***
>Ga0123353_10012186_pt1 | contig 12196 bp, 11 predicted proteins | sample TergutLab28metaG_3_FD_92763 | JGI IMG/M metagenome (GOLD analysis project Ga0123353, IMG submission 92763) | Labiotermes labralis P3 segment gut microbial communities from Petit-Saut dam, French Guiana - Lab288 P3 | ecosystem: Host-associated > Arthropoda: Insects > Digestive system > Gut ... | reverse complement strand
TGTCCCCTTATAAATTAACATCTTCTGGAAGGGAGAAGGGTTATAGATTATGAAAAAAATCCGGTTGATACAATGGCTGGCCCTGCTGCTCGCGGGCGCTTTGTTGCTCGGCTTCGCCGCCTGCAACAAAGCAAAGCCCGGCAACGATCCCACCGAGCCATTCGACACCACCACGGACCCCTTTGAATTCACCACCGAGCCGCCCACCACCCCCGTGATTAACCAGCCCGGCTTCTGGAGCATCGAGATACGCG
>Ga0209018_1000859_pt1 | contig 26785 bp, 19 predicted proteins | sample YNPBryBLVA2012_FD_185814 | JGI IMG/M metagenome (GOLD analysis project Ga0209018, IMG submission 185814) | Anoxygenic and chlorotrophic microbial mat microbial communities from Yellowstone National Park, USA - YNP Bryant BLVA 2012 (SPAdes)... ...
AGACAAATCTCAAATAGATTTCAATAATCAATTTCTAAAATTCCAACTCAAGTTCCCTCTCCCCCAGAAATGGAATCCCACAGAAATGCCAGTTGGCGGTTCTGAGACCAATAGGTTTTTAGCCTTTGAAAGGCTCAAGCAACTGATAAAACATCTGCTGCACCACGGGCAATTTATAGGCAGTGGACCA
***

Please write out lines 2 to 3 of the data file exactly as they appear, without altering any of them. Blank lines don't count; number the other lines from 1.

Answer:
TGTCCCCTTATAAATTAACATCTTCTGGAAGGGAGAAGGGTTATAGATTATGAAAAAAATCCGGTTGATACAATGGCTGGCCCTGCTGCTCGCGGGCGCTTTGTTGCTCGGCTTCGCCGCCTGCAACAAAGCAAAGCCCGGCAACGATCCCACCGAGCCATTCGACACCACCACGGACCCCTTTGAATTCACCACCGAGCCGCCCACCACCCCCGTGATTAACCAGCCCGGCTTCTGGAGCATCGAGATACGCG
>Ga0209018_1000859_pt1 | contig 26785 bp, 19 predicted proteins | sample YNPBryBLVA2012_FD_185814 | JGI IMG/M metagenome (GOLD analysis project Ga0209018, IMG submission 185814) | Anoxygenic and chlorotrophic microbial mat microbial communities from Yellowstone National Park, USA - YNP Bryant BLVA 2012 (SPAdes)... ...